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White House

The Undying Role of 9/11 Family Members in Calling for an Independent Inquiry into 9/11

FOR IMMEDIATE RELEASE                                                            March 28, 2014

Media Relations/Interviews: media@ReThink911.ca

Press Release: The Undying Role of 9/11 Family Members in Calling for an Independent Inquiry into 9/11

Halifax, March 28, 2014 – Yesterday in Parliament Megan Leslie, NDP Deputy Leader and Halifax MP, was blasted by Conservative backbencher James Bezan for a community event that was posted by a constituent on her website.

Bezan was referring to the Halifax stop of a 17-city Canadian tour by architect Richard Gage, leader of 2100 architects and engineers who question the collapses of World Trade Center buildings 1, 2, and 7. Many people do not know that an investigation was resisted by the Bush administration, and that the building collapses were never scientifically investigated.

Following major disasters such as the Titanic, Pearl Harbor, the JFK assassination, and the Challenger tragedy, commissions of inquiry have been appointed within a few days.

In the case of 9/11 no such inquiry was ordered. It took more than 14 months for the Bush administration, under sustained pressure from the “Jersey Girls” (who lost their husbands in the attacks) and other families who were calling for an investigation into the evidence, to finally launch the 9/11 Commission.

Funded by a paltry $3 million and hampered by a short deadline, the government appointed – amidst considerable controversy – White House insider Philip Zelikow as Executive Director.

The resulting July 2004 9/11 Commission Report was labeled “whitewash” by Harper’s Magazine – “defrauding the nation.”

More than 300 statements… Continue reading

CIA admits to spying on Senate staffers

Originally published at The Guardian by Spencer Ackerman on 7/31/14

Image of CIA Director John Brennan

John Brennan

The director of the Central Intelligence Agency, John Brennan, issued an extraordinary apology to leaders of the US Senate intelligence committee on Thursday, conceding that the agency employees spied on committee staff and reversing months of furious and public denials.

Brennan acknowledged that an internal investigation had found agency security personnel transgressed a firewall set up on a CIA network, which allowed Senate committee investigators to review agency documents for their landmark inquiry into CIA torture.

Among other things, it was revealed that agency officials conducted keyword searches and email searches on committee staff while they used the network.

The admission brings Brennan’s already rocky tenure at the head of the CIA under renewed question. One senator on the panel said he had lost confidence in the director, although the White House indicated its support for a man who has been one of Barack Obama’s most trusted security aides.

CIA spokesman Dean Boyd acknowledged that agency staff had improperly monitored the computers of committee staff members, who were using a network the agency had set up, called RDINet. “Some CIA employees acted in a manner inconsistent with the common understanding reached between [the committee] and the CIA in 2009 regarding access to the RDINet,” he said.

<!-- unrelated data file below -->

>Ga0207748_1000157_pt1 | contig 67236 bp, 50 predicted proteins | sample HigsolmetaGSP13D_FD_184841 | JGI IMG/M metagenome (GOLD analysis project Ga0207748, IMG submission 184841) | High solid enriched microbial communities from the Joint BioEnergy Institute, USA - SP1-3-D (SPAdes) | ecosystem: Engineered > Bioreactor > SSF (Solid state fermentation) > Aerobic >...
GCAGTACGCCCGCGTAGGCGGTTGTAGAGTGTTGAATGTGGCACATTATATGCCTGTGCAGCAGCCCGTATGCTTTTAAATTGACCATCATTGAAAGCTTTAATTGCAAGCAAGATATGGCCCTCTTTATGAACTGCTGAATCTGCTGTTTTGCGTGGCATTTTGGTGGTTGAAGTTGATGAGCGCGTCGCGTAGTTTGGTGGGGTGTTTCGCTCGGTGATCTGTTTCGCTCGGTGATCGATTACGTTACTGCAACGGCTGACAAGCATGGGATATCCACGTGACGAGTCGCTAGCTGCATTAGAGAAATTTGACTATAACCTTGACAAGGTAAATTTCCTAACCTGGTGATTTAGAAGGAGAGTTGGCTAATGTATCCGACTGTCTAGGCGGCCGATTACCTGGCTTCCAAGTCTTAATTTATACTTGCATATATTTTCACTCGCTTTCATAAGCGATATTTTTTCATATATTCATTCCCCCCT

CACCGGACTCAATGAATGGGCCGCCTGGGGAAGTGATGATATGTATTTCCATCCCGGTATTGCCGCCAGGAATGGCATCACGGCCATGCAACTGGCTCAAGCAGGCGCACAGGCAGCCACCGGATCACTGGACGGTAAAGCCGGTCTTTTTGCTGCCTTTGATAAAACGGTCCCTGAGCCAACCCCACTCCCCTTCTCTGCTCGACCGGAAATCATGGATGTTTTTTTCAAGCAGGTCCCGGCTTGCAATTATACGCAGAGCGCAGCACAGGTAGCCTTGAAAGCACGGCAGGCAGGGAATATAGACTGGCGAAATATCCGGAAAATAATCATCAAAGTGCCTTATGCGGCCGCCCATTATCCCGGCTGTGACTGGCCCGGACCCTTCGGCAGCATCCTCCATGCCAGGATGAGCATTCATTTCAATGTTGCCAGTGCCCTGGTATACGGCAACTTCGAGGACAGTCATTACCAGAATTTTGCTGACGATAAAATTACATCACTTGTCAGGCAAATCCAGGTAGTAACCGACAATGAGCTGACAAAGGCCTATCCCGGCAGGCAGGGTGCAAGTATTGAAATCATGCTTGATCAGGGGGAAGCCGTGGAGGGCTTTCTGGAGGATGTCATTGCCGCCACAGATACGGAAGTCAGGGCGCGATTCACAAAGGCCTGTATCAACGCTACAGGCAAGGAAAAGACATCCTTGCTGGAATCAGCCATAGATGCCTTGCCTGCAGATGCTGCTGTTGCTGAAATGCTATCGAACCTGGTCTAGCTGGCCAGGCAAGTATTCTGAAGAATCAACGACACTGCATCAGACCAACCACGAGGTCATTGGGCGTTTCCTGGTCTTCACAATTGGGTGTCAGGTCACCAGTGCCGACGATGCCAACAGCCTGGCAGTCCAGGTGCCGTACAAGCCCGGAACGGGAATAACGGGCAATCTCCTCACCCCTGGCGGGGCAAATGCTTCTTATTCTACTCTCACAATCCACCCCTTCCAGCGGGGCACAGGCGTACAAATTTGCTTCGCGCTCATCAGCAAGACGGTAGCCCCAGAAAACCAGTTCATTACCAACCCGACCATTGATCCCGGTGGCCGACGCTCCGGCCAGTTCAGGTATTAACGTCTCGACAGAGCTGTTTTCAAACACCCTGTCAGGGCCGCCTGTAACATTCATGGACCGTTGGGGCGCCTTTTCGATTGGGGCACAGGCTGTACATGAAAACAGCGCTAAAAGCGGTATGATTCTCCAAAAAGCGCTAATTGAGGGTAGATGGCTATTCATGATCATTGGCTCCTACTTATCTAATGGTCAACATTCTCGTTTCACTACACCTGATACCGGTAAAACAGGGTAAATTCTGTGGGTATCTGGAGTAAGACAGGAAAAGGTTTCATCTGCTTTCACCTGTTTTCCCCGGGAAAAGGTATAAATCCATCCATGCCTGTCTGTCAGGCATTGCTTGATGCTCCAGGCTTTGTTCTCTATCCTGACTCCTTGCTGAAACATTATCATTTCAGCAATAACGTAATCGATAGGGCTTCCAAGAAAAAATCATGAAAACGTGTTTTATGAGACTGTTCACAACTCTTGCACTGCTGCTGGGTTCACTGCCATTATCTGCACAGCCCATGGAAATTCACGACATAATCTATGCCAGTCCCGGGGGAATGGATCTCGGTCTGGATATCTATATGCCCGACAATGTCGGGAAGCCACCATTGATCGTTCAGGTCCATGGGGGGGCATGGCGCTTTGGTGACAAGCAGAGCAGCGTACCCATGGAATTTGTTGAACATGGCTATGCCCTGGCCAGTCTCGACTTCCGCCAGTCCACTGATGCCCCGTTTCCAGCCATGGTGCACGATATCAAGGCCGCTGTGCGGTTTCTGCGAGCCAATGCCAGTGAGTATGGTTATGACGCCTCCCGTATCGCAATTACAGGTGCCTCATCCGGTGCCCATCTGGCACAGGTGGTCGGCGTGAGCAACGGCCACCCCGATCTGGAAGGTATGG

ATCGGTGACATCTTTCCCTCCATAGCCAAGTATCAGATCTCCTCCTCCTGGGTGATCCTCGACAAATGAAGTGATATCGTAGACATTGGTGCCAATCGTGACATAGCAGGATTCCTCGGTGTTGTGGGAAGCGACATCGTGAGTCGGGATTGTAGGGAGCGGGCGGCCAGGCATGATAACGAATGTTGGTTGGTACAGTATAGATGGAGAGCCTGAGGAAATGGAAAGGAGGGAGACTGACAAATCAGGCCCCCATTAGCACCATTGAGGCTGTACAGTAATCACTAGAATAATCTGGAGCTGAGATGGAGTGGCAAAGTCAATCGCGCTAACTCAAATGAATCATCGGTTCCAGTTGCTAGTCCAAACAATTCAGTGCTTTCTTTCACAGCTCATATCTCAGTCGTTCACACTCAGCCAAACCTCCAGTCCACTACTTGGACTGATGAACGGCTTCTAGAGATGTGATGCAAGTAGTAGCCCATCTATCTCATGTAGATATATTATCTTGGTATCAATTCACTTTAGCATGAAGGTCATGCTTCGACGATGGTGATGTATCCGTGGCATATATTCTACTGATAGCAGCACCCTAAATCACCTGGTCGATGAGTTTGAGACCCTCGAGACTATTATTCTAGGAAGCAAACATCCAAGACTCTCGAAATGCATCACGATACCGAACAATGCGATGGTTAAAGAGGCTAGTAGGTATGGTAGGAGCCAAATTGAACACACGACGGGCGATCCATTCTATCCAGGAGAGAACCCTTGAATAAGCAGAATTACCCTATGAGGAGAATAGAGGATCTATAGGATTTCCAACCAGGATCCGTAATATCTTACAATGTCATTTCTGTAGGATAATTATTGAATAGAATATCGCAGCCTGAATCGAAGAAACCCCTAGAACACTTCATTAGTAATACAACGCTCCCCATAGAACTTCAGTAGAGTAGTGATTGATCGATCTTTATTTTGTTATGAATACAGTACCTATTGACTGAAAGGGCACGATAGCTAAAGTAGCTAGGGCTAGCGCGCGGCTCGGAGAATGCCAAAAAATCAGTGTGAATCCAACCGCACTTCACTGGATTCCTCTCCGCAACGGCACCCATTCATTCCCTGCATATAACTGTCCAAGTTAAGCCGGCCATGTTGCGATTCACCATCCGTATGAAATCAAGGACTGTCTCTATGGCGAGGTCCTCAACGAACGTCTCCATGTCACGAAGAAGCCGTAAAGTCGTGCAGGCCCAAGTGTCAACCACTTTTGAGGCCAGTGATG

Asked if Brennan had or would offer his resignation, a different CIA spokesman, Ryan Trapani, replied: “No.”

In March, the committee chairwoman, Senator Dianne Feinstein of California, accused the agency of violating… Continue reading

Obama: U.S. ‘crossed a line’ and tortured after 9/11 attacks

Originally published at CNN by Ray Sanchez on 8/3/14

(CNN) — President Barack Obama acknowledged Friday that the United States “crossed a line” and tortured al Qaeda detainees after the 9/11 terror attacks.

 

The comments at a White House news conference were the President’s strongest on the controversial subject since he came into office denouncing what he described as the Bush years of torturing alleged terrorists, also known as “enhanced interrogation.”

“When we engaged in some of these enhanced interrogation techniques, techniques that I believe and I think any fair-minded person would believe were torture, we crossed a line,” Obama said. “And that needs to be … understood and accepted. And we have to, as a country, take responsibility for that so that hopefully we don’t do it again in the future.”

In the remarks, Obama was referring to a soon-to-be-released Senate Intelligence Committee report detailing the CIA’s controversial interrogation and detention program following the 9/11 attacks.

Image of tortured Guananamo inmateThe document is a nearly 700 page summary of the full 6,800 page report that was approved a year and a half ago by a committee sharply divided along party lines.

Senators on the committee have said the report is critical of the CIA’s treatment of terrorism suspects, saying it amounted to torture — an allegation CIA officials have denied. It also finds that those harsh interrogation techniques did not help disrupt future terrorist attacks as many in intelligence community have claimed.

Sen. Dianne Feinstein said later Friday that the report’s public… Continue reading